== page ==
When all your favorite trails for training have been washed out, or are under water, and you haven’t run a real trail race in a year, take an 8-mile romp to get your footing back. It’s not too short. It’s not too long. It’s just right. Drive two hours to run two hours and you will be with the other runners that look like runners. (It’s not your family’s Reindeer Romp. HT @PaigeCWolfe, first-time 8-mile trail racer). Chia seeds make a first-time trail racer hyper. When it rains in Texas, Texas turns green and purple and green and yellow and green and white, and green. A mockingbird perched on the safety light by the port-a-potties will sing all he knows, the chirps, the tweets and warbles, the chirrups and gurgles, the cardinal song, and the car alarm. What do you name your back country road when you can’t think of a name for your back country road? “Our Road.”
Sam competed for the first time in Western style horseback riding at the North Central Texas College stock show last weekend in Gainesville. He competes with “able-bodied” riders from time to time to challenge himself. This was great practice for next weekend. The regional equestrian Special Olympics are being hosted by the stables where he rides, Born 2 Be, in Aubrey.
His coaches have been encouraging Sam to ride Western for a while. Sometimes it takes Sam a little bit to warm up to an idea. He put jeans on for the first time in about 20 years when he tried on a new pair of Wranglers at Weldon’s Saddle Shop last week. (Like his great-grandfather, whom he was named for, Sam’s a khakis man.) Kippie helped him look good, although it’s a mystery where those most excellent chaps came from. Sam says they were, like lots of gear, donated to the stables.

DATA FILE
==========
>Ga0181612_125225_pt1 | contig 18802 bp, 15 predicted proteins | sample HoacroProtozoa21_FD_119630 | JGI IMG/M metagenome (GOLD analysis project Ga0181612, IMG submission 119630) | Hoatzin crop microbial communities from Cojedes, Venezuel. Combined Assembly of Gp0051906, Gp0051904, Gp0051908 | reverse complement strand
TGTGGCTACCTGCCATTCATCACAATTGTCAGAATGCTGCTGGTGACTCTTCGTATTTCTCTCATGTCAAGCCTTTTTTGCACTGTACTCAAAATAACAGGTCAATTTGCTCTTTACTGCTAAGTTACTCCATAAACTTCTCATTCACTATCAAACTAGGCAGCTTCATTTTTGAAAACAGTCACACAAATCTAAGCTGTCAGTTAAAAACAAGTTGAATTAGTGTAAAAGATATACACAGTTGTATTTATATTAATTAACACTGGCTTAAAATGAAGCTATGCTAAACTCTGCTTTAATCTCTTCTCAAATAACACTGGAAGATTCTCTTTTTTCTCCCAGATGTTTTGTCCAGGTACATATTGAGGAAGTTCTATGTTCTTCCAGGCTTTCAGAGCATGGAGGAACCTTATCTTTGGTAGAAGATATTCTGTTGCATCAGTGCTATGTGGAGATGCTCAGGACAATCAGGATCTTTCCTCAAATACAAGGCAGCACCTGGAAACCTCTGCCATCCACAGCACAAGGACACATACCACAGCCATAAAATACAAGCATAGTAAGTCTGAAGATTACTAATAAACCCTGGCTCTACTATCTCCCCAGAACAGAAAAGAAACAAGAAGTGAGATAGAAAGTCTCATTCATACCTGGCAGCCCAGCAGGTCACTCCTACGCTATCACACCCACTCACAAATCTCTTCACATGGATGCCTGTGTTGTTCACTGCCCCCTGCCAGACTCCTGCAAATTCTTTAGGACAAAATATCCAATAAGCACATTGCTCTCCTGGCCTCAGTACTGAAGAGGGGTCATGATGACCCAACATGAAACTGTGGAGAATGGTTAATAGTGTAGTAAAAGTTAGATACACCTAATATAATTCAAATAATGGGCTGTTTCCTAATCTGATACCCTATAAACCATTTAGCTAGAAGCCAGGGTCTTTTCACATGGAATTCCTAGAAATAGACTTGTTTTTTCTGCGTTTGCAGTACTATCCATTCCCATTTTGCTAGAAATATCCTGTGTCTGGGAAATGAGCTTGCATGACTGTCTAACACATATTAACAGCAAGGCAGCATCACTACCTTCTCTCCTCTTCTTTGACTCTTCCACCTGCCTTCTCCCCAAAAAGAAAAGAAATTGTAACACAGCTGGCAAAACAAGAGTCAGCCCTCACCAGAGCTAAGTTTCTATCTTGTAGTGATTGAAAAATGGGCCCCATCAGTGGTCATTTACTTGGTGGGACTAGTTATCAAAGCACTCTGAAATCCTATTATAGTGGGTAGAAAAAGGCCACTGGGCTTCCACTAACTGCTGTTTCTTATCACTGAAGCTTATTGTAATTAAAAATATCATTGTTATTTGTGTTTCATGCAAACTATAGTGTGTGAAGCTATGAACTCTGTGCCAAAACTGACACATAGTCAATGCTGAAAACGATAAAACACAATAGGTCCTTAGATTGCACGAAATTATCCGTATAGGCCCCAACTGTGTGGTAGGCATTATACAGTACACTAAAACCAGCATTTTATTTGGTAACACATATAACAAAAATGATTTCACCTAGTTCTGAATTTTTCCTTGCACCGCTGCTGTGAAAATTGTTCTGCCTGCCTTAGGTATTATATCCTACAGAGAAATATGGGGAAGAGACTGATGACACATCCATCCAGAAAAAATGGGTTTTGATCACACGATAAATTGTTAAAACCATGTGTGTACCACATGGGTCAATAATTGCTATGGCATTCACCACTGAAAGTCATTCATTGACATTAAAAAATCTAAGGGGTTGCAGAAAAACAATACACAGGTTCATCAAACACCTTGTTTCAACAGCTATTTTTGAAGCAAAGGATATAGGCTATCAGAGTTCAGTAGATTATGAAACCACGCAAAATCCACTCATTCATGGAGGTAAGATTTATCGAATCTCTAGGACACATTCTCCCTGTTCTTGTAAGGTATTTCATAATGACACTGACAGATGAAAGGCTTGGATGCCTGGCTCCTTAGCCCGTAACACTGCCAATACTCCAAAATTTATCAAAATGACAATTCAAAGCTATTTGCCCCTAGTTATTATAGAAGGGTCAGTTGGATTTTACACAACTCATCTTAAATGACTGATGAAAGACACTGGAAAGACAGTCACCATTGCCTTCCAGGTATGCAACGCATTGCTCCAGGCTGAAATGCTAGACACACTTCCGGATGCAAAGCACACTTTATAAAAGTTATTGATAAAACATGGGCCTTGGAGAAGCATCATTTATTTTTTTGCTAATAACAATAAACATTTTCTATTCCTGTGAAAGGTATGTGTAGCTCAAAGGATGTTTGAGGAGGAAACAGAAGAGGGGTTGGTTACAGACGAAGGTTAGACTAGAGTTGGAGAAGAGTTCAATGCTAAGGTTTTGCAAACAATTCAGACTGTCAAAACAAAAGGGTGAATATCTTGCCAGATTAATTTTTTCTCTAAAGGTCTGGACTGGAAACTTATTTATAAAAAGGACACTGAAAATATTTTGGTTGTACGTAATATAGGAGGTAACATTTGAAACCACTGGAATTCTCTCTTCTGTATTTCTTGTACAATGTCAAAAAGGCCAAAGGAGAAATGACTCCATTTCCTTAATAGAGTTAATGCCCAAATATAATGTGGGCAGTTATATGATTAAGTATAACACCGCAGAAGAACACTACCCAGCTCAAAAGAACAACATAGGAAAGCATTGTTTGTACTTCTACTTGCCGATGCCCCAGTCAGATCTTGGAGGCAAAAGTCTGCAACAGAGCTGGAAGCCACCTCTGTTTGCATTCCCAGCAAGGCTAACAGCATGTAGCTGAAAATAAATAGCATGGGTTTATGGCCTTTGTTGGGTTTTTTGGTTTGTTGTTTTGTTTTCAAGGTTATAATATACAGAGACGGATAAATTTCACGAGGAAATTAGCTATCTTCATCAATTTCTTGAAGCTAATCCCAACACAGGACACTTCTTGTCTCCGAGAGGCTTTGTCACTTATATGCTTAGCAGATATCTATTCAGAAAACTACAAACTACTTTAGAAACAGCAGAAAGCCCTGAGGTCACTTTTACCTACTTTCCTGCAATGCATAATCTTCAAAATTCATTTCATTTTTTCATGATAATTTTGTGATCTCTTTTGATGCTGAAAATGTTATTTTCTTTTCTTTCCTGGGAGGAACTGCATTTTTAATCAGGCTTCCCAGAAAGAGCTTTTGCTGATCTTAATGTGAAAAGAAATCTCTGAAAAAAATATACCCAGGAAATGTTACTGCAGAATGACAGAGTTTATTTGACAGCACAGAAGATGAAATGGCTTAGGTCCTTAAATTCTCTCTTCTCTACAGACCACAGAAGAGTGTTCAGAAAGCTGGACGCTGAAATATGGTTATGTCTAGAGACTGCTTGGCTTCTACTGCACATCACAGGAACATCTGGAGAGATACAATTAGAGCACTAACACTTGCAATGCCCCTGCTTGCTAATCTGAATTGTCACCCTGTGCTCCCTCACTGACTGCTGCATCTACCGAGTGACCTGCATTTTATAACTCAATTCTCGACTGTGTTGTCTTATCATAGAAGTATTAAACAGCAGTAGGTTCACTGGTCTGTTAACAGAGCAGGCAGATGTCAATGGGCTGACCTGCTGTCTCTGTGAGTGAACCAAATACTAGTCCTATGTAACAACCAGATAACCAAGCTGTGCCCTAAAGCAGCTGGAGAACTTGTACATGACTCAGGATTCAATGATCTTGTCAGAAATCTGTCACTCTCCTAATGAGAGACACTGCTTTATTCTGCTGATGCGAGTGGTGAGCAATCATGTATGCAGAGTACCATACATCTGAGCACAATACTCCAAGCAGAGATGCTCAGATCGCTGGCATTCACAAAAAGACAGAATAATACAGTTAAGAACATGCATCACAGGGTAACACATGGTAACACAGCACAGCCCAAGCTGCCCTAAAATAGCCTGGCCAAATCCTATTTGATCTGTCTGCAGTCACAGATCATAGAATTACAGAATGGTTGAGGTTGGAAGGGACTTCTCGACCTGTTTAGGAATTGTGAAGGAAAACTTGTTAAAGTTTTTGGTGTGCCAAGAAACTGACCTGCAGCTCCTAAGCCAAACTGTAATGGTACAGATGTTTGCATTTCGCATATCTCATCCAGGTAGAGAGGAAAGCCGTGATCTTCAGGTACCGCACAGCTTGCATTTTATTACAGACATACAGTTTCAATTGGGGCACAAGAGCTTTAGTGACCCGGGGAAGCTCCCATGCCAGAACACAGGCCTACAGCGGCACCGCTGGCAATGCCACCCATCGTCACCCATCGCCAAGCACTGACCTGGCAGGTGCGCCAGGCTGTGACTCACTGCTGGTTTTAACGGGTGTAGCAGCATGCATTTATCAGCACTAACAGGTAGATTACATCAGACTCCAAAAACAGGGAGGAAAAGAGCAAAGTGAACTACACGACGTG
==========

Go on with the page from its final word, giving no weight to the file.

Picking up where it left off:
Sam said he knew when he went into the ring, he was up against some stiff competition this year. He still had a great ride.
The holidays are done and with it, for the most part, the obligation to eat all the things that come out only around the holidays. Our neighbors, an older couple, seemed to think our place was a good place to dispatch the rest of a home-baked cake gifted to them that was more than they could hope to eat.
It was a nice little cake. But I took one look at what was left and knew even the entire Wolfe pack wasn’t going to be able to finish it. It had dried fruits and tree nuts. The middle child is allergic to tree nuts. It wasn’t going to keep well either, the way a proper fruitcake would, because it hadn’t been soaked in bourbon, or brandy, or rum.
(This, by the way, is the problem with nearly every commercial fruitcake. Don’t these bakers know the ONLY way to make a proper fruitcake is to bathe it in booze once a week for at least six weeks?)
That meant I was going to have to take it to work. Just for fun, I made a hard sauce to go with. I didn’t want to put out any kind of memo about the sauce — after all, it reeked of bourbon — but I explained over and over how one might want to warm the cake, and then put a dollop on, and then it would come a little closer to a proper fruitcake. Or maybe make the cake a bit more like bread pudding.
Two of us took home the extra hard sauce. One of the editors on the night desk said he added it to hot chocolate and that was pretty good. I took a bit, too, and left it with the chocolate pound cake we made for Aunt Regina and her 94th birthday. It does appear that Hard Sauce goes with everything.
1/2 cup butter, left at room temperature for a few hours until very soft
1 cup confectioner’s sugar, sifted
2 T. bourbon
Beat the butter and sugar until light and fluffy. Fold in the bourbon until incorporated. Chill until firm. Put a heaping tablespoon on a warm dessert, and let it melt in.